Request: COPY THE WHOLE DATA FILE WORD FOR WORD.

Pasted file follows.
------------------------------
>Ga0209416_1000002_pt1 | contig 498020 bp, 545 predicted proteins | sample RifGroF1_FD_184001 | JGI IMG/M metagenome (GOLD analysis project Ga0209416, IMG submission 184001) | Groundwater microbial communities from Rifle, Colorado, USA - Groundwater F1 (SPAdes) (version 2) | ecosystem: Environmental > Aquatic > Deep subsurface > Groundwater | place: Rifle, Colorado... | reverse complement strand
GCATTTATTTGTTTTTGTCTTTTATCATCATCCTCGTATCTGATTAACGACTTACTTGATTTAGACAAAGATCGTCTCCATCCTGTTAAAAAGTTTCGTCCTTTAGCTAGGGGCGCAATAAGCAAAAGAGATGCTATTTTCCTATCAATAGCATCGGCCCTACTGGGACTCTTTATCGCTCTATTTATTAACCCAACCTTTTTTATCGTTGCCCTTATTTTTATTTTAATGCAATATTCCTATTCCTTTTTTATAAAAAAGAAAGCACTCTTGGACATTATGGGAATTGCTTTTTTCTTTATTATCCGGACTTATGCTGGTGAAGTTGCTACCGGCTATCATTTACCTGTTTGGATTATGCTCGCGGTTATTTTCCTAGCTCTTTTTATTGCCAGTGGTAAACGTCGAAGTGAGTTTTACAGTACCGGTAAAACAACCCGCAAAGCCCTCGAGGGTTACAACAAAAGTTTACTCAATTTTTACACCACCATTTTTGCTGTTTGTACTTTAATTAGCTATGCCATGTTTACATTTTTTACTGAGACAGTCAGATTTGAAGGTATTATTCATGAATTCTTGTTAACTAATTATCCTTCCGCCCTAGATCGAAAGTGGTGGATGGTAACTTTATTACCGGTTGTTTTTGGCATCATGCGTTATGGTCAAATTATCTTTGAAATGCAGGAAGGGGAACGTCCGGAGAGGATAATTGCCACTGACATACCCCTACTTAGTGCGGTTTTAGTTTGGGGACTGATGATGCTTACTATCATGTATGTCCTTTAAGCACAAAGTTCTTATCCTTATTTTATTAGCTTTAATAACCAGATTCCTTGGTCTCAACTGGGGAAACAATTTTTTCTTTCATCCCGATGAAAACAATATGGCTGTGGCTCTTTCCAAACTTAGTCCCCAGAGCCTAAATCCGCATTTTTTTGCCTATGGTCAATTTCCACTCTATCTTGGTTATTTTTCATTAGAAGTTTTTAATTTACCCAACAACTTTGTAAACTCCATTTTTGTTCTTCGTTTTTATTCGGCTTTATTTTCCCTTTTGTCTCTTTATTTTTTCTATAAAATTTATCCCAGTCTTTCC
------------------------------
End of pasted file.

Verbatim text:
>Ga0209416_1000002_pt1 | contig 498020 bp, 545 predicted proteins | sample RifGroF1_FD_184001 | JGI IMG/M metagenome (GOLD analysis project Ga0209416, IMG submission 184001) | Groundwater microbial communities from Rifle, Colorado, USA - Groundwater F1 (SPAdes) (version 2) | ecosystem: Environmental > Aquatic > Deep subsurface > Groundwater | place: Rifle, Colorado... | reverse complement strand
GCATTTATTTGTTTTTGTCTTTTATCATCATCCTCGTATCTGATTAACGACTTACTTGATTTAGACAAAGATCGTCTCCATCCTGTTAAAAAGTTTCGTCCTTTAGCTAGGGGCGCAATAAGCAAAAGAGATGCTATTTTCCTATCAATAGCATCGGCCCTACTGGGACTCTTTATCGCTCTATTTATTAACCCAACCTTTTTTATCGTTGCCCTTATTTTTATTTTAATGCAATATTCCTATTCCTTTTTTATAAAAAAGAAAGCACTCTTGGACATTATGGGAATTGCTTTTTTCTTTATTATCCGGACTTATGCTGGTGAAGTTGCTACCGGCTATCATTTACCTGTTTGGATTATGCTCGCGGTTATTTTCCTAGCTCTTTTTATTGCCAGTGGTAAACGTCGAAGTGAGTTTTACAGTACCGGTAAAACAACCCGCAAAGCCCTCGAGGGTTACAACAAAAGTTTACTCAATTTTTACACCACCATTTTTGCTGTTTGTACTTTAATTAGCTATGCCATGTTTACATTTTTTACTGAGACAGTCAGATTTGAAGGTATTATTCATGAATTCTTGTTAACTAATTATCCTTCCGCCCTAGATCGAAAGTGGTGGATGGTAACTTTATTACCGGTTGTTTTTGGCATCATGCGTTATGGTCAAATTATCTTTGAAATGCAGGAAGGGGAACGTCCGGAGAGGATAATTGCCACTGACATACCCCTACTTAGTGCGGTTTTAGTTTGGGGACTGATGATGCTTACTATCATGTATGTCCTTTAAGCACAAAGTTCTTATCCTTATTTTATTAGCTTTAATAACCAGATTCCTTGGTCTCAACTGGGGAAACAATTTTTTCTTTCATCCCGATGAAAACAATATGGCTGTGGCTCTTTCCAAACTTAGTCCCCAGAGCCTAAATCCGCATTTTTTTGCCTATGGTCAATTTCCACTCTATCTTGGTTATTTTTCATTAGAAGTTTTTAATTTACCCAACAACTTTGTAAACTCCATTTTTGTTCTTCGTTTTTATTCGGCTTTATTTTCCCTTTTGTCTCTTTATTTTTTCTATAAAATTTATCCCAGTCTTTCC